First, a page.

On earth projectiles are accelerated to hypervelocity using two-stage light-gas guns. A diagram of a typical light-gas gun is shown below. The first stage is a larger diameter cylinder filled with compressed (50 psi) hydrogen gas. The breech contains a powder charge, while the other end of the cylinder, called the pump tube, is tapered. Inside the pump tube is a nylon piston; when the powder charge is ignited, the piston is propelled down the pump tube to the end of the first stage, compressing the hydrogen gas to extremely high pressures.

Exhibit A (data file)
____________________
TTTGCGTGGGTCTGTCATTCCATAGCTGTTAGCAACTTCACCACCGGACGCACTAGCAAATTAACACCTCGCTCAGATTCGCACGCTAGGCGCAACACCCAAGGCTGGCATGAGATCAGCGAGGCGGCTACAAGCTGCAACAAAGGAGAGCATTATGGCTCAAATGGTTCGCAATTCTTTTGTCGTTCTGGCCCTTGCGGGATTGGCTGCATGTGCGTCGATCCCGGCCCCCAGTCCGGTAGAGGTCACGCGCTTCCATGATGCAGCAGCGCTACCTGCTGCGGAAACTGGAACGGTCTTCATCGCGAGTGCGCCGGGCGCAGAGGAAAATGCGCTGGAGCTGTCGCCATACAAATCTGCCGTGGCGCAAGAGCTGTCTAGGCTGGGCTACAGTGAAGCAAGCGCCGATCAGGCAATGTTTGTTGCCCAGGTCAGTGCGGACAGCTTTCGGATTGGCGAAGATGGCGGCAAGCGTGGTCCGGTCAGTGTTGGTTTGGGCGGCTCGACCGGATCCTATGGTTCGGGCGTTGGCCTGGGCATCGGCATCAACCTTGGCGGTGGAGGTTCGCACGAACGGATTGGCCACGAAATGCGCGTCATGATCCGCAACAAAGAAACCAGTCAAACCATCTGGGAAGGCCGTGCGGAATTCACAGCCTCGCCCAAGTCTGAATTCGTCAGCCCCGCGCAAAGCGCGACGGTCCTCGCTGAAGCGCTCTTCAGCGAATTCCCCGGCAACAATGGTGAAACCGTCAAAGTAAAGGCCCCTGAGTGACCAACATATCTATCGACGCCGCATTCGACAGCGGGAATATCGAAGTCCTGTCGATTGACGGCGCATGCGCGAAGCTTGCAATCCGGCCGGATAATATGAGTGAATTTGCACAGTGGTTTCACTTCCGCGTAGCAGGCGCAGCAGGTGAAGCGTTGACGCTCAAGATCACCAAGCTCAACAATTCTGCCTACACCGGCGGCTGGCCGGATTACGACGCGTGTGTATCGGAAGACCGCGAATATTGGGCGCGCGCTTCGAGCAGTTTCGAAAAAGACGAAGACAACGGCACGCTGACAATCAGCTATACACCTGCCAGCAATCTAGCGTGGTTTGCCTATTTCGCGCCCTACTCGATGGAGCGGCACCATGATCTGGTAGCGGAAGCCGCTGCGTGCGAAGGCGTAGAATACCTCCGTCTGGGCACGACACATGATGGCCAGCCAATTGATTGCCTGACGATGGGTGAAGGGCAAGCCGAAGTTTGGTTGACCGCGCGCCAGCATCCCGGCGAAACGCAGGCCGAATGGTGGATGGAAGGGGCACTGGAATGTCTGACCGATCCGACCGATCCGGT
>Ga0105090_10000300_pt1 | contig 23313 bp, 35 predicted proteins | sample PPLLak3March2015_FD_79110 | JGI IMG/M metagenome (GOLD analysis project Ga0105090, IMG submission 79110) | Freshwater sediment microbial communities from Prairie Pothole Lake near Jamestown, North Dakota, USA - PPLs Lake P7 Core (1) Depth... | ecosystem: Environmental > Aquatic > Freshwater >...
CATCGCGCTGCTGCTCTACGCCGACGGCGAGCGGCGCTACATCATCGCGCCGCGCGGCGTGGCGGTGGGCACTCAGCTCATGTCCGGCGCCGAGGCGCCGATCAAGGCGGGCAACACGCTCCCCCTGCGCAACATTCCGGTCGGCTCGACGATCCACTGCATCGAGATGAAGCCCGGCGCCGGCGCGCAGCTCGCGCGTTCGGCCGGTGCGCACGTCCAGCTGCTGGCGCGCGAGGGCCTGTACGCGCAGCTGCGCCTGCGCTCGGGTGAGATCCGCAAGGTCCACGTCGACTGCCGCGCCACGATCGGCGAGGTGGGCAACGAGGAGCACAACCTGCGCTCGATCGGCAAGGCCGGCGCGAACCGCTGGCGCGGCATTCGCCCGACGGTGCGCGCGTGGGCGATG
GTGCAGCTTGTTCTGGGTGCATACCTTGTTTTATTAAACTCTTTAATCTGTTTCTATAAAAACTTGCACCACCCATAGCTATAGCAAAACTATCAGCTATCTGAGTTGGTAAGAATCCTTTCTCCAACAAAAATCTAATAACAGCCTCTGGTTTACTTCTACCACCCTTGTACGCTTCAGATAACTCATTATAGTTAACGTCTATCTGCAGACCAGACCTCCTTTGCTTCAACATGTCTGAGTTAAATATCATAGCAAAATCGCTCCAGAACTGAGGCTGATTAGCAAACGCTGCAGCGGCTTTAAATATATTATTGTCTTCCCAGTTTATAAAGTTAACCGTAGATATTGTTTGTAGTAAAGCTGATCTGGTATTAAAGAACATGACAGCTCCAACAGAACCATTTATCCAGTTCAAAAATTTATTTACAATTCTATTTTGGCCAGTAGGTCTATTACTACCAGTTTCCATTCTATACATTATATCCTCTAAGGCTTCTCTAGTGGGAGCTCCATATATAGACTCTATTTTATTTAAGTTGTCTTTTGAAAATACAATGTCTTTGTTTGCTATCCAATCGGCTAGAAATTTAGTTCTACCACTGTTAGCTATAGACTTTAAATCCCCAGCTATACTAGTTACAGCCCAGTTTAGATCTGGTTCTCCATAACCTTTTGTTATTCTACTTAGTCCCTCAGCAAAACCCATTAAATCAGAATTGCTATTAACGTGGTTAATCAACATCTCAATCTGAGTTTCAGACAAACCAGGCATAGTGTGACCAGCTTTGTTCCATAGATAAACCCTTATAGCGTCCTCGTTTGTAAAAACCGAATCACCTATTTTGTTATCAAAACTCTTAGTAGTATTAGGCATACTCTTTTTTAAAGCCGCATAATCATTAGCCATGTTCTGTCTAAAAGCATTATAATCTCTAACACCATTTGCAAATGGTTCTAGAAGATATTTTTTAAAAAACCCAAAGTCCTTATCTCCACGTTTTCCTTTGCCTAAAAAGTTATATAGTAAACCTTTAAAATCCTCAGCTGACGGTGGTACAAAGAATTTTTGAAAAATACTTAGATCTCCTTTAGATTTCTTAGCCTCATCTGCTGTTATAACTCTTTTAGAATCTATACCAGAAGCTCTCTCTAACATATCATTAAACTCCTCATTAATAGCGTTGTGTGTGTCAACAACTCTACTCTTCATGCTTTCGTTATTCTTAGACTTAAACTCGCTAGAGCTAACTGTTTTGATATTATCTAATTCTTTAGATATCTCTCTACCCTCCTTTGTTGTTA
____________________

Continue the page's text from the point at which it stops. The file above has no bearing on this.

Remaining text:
The second stage of the light-gas gun consists of the barrel, the flight range, and the target chamber, and is separated from the first stage by a scored rupture disc. The projectile is located at the front of the barrel, just downrange of the rupture disc. The pressure in the second stage, like space, is near vacuum. When the pressure in the first stage becomes sufficiently high, the rupture disc fails, releasing the hydrogen gas at hundreds of thousands of pounds of pressure into the vacuum of the second stage. The rapidly expanding hydrogen propels the projectile down the barrel to the target.
With the high pressure behind, and the vacuum in front, the projectile will reach velocities in the neighborhood of 7 km/s before striking the target.